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Vivian Cavalieri crafts her assemblages on an island on Virginia’s Eastern Shore.  Her work has appeared in numerous exhibitions in the US and abroad, including London, Paris, Amsterdam, Brussels, and Athens. Recently, her work was included in WOVEN 2023, an exhibit that opened at The Sasse Museum in Los Angeles and traveled to France curated by Ciara Hambly of the Hambly & Hambly Gallery in Northern Ireland.  A documentary on the French portion of the exhibition will be released by French filmmaker Lara Laigneau. Currently, Vivian is a short-listed finalist for the 2024 John Richardson French Residency Award, and her art is featured in the December 2023 issue of the British magazine Suboart. In 2024, a photograph of one of her assemblages will be displayed in the Hyde Park station of London’s underground. Vivian is a graduate of Harvard University (BA, Fine Arts) and the New York University School of Law. 

Artist Statement

I am a conceptual artist who creates highly structured and intentional miniature scenes of beauty and whimsy. When delved into further, my art invites conversations on topics such as climate change, immigration, victims’ rights, interactions with other species, and social justice.  My choice of topics and viewpoint reflect decades of quiet observation as a “third culture child”.  


I limit the scale of my works to allow each viewer to embark on a personal journey. With museum glass eliminating any barrier caused by glare and a deep custom frame reaching out to embrace the viewer, the conversation between viewer and art remains private.  To encourage the conversation, I offer prompts for contemplation but do not lecture.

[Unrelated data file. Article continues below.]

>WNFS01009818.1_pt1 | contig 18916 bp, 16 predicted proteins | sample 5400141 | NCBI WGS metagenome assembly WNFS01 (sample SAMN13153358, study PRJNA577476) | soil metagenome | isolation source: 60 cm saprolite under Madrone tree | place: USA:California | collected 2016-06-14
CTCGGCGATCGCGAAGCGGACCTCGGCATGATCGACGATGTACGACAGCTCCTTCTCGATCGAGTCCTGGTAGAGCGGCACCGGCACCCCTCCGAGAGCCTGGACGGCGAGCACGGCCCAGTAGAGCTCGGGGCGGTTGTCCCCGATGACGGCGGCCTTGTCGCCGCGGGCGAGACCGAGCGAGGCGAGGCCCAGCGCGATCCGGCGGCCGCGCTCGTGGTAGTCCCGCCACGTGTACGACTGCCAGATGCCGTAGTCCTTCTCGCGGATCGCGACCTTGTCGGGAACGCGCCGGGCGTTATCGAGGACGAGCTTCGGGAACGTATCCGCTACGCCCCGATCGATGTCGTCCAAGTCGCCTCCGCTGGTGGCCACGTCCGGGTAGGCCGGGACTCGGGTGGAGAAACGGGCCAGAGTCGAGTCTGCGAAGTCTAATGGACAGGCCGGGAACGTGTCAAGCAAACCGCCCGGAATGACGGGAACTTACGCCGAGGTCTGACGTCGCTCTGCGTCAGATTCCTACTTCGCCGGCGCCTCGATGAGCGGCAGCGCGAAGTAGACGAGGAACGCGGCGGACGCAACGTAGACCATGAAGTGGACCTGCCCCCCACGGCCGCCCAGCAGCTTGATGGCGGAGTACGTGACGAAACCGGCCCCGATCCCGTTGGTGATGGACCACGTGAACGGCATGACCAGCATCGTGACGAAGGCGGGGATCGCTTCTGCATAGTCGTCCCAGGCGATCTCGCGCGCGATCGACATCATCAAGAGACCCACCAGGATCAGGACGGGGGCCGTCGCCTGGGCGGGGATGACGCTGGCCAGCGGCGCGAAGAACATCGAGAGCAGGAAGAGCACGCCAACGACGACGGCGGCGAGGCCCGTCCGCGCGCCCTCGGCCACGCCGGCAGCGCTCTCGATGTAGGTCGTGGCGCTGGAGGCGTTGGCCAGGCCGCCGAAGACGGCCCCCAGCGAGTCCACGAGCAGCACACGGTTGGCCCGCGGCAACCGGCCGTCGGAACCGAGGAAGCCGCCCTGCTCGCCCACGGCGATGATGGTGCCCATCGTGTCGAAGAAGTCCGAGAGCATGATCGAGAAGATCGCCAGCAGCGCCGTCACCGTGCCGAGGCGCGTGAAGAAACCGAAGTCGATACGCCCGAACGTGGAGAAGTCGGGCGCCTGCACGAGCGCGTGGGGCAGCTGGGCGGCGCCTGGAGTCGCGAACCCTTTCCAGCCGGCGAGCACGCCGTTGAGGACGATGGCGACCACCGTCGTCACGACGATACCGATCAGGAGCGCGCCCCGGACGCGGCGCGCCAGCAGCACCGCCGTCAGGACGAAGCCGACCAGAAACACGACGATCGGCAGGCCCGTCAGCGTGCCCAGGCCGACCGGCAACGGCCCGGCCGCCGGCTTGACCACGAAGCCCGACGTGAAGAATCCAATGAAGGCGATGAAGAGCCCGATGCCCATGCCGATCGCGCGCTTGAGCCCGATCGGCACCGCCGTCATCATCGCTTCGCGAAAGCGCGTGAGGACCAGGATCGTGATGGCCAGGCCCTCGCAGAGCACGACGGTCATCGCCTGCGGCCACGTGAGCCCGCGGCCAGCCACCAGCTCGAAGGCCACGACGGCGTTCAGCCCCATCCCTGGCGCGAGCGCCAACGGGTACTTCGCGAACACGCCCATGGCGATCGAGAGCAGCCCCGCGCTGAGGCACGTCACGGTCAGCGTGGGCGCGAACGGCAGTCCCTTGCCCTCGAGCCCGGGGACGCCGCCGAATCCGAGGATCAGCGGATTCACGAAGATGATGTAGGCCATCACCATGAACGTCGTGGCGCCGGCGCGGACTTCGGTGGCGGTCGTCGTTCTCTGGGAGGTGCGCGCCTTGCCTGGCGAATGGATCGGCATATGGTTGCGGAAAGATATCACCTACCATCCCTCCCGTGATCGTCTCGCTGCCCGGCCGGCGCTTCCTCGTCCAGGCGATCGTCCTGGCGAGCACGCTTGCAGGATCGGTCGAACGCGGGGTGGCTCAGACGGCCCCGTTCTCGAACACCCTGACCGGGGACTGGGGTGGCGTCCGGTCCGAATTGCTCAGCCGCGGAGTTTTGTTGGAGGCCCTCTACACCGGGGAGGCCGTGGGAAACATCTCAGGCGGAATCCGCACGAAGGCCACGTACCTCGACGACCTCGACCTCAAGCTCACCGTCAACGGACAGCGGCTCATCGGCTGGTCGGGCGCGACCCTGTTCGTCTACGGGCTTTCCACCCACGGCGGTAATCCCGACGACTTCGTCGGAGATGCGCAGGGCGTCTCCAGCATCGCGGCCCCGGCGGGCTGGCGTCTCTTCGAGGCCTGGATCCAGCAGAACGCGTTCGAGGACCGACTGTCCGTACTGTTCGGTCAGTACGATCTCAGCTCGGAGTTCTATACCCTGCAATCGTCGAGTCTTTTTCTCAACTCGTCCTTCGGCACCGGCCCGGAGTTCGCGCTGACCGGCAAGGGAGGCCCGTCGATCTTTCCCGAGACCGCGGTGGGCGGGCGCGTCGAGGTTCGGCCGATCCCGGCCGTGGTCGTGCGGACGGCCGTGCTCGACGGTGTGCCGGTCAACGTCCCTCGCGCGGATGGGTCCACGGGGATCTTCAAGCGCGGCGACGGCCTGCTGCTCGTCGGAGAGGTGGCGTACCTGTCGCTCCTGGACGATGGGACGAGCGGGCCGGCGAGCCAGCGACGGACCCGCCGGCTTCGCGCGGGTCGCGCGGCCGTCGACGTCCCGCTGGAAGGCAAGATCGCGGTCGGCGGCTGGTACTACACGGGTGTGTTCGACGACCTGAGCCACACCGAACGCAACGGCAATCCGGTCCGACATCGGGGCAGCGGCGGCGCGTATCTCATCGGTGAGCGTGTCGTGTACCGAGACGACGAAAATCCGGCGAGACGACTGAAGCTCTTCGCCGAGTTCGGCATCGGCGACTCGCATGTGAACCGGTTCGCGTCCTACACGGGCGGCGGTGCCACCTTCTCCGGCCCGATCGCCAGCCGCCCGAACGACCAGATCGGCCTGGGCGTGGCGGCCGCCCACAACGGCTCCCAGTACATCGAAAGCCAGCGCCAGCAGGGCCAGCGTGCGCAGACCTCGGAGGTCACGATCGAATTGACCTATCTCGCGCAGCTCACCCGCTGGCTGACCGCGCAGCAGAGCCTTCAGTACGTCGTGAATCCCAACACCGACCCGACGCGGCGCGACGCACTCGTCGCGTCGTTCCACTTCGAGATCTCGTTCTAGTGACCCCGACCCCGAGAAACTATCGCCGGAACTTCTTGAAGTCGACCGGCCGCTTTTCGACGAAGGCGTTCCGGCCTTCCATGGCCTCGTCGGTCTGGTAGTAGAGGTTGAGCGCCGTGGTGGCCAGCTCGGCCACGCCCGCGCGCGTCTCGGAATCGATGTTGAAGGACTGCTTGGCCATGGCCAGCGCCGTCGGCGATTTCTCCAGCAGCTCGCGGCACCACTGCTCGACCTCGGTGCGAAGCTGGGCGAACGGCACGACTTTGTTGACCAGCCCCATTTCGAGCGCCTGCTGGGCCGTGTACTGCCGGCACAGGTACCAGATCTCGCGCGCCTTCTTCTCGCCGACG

My palette and sense of design are heavily influenced by my Venetian heritage. Though I orchestrate scenes using primarily manufactured items — such as dollhouse miniatures, textured fabrics, and mirrors — I construct others as needed and make frequent use of segments of necklaces I previously designed. Just as each scene contains a treasure trove of objects, its construction involves blending multiple techniques including sewing, woodworking, painting, and photo manipulation. 


I create my assemblages on Chincoteague, an island in a remote part of Virginia’s Eastern Shore that prompts me to reflect on the beauty of nature and contemplate the role of randomness in our lives. 


My present project juxtaposes World War II posters from the early 1940s highlighting the abilities and intelligence of women in a effort to recruit them in the war effort, with the common perception of the abilities and intelligence of women in the early 1950s as reflected in television shows and print ads of that era.



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